We use cookies to understand how you use our site and to improve your experience. This includes personalizing content and advertising. To learn more, click here. By continuing to use our site, you accept our use of cookies. Cookie Policy.

Features Partner Sites Information LinkXpress
Sign In
Advertise with Us
Abbott Diagnostics

Download Mobile App


ATTENTION: Due to the COVID-19 PANDEMIC, many events are being rescheduled for a later date, converted into virtual venues, or altogether cancelled. Please check with the event organizer or website prior to planning for any forthcoming event.
06 Jun 2020 - 09 Jun 2020
Virtual Venue
08 Jun 2020 - 11 Jun 2020
Virtual Venue

Distinct Myelodysplastic Syndrome Subtypes Identified by Genomic, Transcriptomic Analysis

By LabMedica International staff writers
Posted on 23 Dec 2019
Print article
Image: Bone marrow film from a patient with myelodysplastic syndrome demonstrates small hypolobated megakaryocytes that are typical of the syndrome with isolated del(5q) (Photo courtesy of John P. Hunt, MD)
Image: Bone marrow film from a patient with myelodysplastic syndrome demonstrates small hypolobated megakaryocytes that are typical of the syndrome with isolated del(5q) (Photo courtesy of John P. Hunt, MD)
Myelodysplastic syndrome is a premalignant disease that affects myeloid cell. It is a precursor to acute myeloid leukemia, an aggressive blood cancer caused by the accumulation of immature blood cells.

The increased use of sequencing in the past decade has improved the field's understanding of the genetic mutations that cause myelodysplastic syndrome (MDS) and acute myeloid leukemia (AML), but for the most part, those data have not been integrated with expression data.

Scientists from St. Jude Children's Research Hospital (Memphis, TN, USA) and their colleagues conducted whole-genome sequencing and transcriptomic analysis via RNA-seq of cancer samples from more than 1,300 adult patients, nearly 600 with AML and around 700 with MDS and looked at how detected genetic variants tracked with gene expression patterns, patients' clinical disease features, and outcomes.

The team was able to confirm the diagnosis of 11% of patients where AML was due to recurrent genetic abnormalities according to the World Health Organizations' classifications. The investigators also identified more than 7,000 variants (including somatic and germline mutations, chimeric fusions, and structural variants) in 839 genes, around a third of which were potential driver genes. Patients harbored between one and 18 mutations, and averaged five mutations. Some genetic mutations overlapped between the two diseases, but were more frequent in one setting than the other. For example, NPM1 mutations occurred in 27% of AML and around 1% of MDS cases.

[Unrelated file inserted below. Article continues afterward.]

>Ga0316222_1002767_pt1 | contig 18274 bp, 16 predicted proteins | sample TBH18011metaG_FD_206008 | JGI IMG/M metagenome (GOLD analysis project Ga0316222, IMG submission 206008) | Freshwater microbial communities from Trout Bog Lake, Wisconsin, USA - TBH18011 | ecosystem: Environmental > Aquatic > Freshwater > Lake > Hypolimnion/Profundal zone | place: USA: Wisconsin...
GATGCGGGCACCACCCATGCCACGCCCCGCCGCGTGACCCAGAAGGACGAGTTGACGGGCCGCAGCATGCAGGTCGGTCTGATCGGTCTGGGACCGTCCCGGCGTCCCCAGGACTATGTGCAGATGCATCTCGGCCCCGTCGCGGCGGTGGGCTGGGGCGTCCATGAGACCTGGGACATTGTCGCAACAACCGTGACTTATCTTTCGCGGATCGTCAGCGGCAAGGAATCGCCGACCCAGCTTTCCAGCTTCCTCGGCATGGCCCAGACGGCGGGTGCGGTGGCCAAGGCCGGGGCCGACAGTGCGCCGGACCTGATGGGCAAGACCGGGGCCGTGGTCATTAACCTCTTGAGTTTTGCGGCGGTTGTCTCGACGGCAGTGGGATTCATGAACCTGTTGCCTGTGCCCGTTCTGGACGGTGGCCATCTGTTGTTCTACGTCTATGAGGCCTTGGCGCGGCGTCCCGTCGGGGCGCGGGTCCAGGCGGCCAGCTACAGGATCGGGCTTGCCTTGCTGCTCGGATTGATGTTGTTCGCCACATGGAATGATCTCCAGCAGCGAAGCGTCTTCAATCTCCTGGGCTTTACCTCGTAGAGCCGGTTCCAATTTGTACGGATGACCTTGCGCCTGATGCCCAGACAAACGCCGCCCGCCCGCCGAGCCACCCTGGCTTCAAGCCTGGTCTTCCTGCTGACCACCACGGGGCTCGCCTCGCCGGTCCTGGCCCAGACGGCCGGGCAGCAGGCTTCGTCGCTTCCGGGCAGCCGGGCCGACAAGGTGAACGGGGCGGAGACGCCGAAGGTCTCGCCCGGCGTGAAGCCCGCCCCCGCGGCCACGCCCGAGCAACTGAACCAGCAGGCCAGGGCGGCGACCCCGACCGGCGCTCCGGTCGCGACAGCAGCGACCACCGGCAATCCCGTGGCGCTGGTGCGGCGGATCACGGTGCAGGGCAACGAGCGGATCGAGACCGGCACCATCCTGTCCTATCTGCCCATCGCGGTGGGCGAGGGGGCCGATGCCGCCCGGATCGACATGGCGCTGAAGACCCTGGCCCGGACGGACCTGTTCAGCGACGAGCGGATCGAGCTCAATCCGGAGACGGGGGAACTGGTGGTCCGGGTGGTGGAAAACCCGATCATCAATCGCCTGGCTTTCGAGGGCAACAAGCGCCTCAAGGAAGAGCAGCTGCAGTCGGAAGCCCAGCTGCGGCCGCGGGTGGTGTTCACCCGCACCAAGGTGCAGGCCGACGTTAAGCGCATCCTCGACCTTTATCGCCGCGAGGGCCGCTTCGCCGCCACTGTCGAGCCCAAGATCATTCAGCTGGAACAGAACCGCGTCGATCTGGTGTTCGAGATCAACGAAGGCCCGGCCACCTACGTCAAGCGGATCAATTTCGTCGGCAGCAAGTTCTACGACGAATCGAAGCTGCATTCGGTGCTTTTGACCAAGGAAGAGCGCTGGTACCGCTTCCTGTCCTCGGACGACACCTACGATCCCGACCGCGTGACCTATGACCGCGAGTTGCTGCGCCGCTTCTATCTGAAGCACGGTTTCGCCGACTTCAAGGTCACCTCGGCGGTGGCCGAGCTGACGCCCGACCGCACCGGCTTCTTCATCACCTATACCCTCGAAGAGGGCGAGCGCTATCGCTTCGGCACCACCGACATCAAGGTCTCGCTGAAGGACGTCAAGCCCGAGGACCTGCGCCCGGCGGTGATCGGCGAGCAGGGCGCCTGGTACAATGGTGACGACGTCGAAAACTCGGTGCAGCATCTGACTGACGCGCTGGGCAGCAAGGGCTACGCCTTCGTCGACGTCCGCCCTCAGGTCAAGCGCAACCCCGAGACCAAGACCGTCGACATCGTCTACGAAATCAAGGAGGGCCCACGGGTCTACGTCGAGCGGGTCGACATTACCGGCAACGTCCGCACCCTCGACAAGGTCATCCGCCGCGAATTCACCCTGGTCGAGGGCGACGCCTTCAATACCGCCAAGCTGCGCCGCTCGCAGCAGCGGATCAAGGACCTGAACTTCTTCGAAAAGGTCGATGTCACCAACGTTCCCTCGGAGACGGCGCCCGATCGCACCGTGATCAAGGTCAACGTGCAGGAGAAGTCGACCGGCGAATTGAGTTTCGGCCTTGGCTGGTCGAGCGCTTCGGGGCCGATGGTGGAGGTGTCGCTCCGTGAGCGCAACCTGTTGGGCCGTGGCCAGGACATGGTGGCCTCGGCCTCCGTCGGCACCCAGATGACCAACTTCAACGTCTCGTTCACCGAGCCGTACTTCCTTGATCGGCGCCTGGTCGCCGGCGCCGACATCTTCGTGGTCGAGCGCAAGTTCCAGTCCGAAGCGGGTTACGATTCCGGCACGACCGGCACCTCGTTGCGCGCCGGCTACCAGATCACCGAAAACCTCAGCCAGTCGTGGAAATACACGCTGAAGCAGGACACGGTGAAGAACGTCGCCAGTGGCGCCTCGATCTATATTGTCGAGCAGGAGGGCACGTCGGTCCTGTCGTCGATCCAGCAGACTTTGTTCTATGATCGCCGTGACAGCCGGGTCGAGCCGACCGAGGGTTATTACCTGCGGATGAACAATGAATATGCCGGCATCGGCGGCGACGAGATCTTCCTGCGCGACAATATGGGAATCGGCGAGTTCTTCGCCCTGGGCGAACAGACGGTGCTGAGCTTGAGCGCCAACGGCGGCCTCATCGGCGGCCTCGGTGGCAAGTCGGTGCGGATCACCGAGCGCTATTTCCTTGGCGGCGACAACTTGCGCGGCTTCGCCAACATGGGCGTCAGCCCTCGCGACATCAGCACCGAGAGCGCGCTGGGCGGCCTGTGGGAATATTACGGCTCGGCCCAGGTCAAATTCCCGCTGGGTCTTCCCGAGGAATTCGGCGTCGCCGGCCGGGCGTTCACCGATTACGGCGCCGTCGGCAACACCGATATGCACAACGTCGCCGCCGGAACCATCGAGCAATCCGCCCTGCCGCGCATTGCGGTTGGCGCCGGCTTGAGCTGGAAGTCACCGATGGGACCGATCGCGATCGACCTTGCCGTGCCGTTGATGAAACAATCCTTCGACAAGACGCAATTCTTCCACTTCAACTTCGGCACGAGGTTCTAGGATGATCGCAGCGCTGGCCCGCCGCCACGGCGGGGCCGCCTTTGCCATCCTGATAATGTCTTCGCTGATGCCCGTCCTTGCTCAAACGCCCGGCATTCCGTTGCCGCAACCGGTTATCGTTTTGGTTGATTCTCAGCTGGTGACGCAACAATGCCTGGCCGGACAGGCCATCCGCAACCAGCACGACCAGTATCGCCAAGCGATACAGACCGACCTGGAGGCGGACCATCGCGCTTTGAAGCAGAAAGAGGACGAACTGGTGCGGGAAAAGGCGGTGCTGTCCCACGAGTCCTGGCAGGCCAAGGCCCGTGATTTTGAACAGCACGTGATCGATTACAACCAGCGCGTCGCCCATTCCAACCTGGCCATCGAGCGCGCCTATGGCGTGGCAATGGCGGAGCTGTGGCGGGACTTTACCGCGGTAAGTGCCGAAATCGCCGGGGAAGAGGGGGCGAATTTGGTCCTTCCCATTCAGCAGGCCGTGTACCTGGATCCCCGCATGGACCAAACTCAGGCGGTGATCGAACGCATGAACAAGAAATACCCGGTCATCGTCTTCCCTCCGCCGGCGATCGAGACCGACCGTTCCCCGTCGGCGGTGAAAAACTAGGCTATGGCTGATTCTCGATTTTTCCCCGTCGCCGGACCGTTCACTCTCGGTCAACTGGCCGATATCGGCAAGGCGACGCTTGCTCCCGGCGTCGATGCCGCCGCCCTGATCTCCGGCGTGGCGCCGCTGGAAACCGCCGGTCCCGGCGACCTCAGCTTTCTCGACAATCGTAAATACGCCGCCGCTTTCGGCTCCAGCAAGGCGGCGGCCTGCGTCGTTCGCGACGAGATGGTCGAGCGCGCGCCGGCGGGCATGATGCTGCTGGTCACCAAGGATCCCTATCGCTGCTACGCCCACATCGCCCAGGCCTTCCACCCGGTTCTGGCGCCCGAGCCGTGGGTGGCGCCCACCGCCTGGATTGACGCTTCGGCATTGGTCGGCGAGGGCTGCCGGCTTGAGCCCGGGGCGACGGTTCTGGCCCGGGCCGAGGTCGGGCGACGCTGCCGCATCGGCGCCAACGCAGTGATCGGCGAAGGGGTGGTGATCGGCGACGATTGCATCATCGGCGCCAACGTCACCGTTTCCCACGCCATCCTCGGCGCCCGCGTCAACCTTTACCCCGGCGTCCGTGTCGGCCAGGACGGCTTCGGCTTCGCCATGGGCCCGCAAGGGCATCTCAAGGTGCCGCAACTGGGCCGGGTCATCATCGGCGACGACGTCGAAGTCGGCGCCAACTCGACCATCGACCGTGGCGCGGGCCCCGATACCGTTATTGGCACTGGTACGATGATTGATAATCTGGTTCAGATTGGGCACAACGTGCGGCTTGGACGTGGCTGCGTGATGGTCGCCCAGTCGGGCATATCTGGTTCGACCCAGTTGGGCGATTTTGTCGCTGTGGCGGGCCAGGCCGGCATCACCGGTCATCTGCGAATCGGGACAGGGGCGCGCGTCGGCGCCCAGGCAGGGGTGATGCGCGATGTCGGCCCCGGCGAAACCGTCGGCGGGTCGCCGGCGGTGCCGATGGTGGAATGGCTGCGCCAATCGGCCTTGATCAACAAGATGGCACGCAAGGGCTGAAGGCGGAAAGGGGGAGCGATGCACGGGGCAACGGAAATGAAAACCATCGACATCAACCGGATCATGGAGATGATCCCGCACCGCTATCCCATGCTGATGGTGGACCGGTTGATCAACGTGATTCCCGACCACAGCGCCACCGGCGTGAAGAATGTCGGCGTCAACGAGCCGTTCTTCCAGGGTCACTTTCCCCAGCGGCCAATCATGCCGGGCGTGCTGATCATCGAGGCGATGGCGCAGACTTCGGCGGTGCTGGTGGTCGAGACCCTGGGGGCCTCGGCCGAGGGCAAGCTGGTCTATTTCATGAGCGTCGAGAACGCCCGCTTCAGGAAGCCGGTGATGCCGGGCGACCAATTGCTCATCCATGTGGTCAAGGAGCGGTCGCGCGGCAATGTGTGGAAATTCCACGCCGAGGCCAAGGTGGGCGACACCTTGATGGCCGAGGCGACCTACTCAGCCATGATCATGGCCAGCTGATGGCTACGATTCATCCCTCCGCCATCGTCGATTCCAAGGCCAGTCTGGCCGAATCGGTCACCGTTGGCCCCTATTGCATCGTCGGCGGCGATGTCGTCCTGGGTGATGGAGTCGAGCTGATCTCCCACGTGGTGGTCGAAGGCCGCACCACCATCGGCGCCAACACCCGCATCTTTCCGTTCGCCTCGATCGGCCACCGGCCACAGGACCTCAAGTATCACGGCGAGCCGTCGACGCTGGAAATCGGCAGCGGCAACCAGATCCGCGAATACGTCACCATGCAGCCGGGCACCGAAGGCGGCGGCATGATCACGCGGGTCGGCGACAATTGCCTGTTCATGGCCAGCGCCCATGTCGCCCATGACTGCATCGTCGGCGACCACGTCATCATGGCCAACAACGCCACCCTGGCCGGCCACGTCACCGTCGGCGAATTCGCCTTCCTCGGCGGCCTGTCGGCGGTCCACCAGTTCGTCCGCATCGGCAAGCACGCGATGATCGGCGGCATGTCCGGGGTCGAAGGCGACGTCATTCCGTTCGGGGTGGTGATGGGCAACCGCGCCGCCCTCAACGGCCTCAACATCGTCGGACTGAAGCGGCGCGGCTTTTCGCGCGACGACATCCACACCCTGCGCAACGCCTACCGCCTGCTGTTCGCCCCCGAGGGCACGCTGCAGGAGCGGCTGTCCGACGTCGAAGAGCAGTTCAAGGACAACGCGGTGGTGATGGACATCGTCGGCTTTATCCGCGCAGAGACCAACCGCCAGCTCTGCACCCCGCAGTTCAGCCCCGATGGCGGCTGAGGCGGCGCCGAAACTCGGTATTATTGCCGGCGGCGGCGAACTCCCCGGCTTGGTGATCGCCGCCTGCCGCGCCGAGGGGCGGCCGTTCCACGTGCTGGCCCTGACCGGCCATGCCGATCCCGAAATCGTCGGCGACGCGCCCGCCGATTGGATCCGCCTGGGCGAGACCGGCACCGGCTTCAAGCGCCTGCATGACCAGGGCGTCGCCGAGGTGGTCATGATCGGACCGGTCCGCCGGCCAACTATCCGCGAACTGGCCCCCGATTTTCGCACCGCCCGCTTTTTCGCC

The investigators showed that while AML cases had gene expression profiles that clustered with specific mutational patterns, expression profiles of MDS patients were not as variable even though they also had a complex landscape of mutations. Around 27% of MDS cases had mutations in SF3B1, which did not show up in 14% of patients with SFRS2 mutations and 6% of cases with U2AF1 mutations. Additionally, around 14% of MDS cases had TP53 mutations and 11% had RUNX1 mutations, which occurred with mutations in epigenetic regulators and were associated with patient outcomes.

Ilaria Iacobucci, PhD, the senior author of the study, said, “This study, for the first time, provides a very detailed description of how different mutations cooperate together, and shows how this can be used to stratify patients by cataloging different mutations and correlating them with outcome.” The study was presented at the at the American Society of Hematology annual meeting held December 7-10, 2019 in Orlando, FL, USA.

Related Links:
St. Jude Children's Research Hospital

Print article



view channel
Image: Stenotrophomonas maltophilia colonies on sheep blood agar. Cultivation 48 hours in an aerobic atmosphere, 37 °C (Photo courtesy of microbiologyinpictures).

Global Spread of the Multi-Resistant Pathogen Stenotrophomonas Maltophilia Revealed

Stenotrophomonas maltophilia strains occur in several natural and human associated ecosystems. The bacterium was long regarded as relatively unproblematic, but is now considered to be one of the most feared... Read more
Copyright © 2000-2020 Globetech Media. All rights reserved.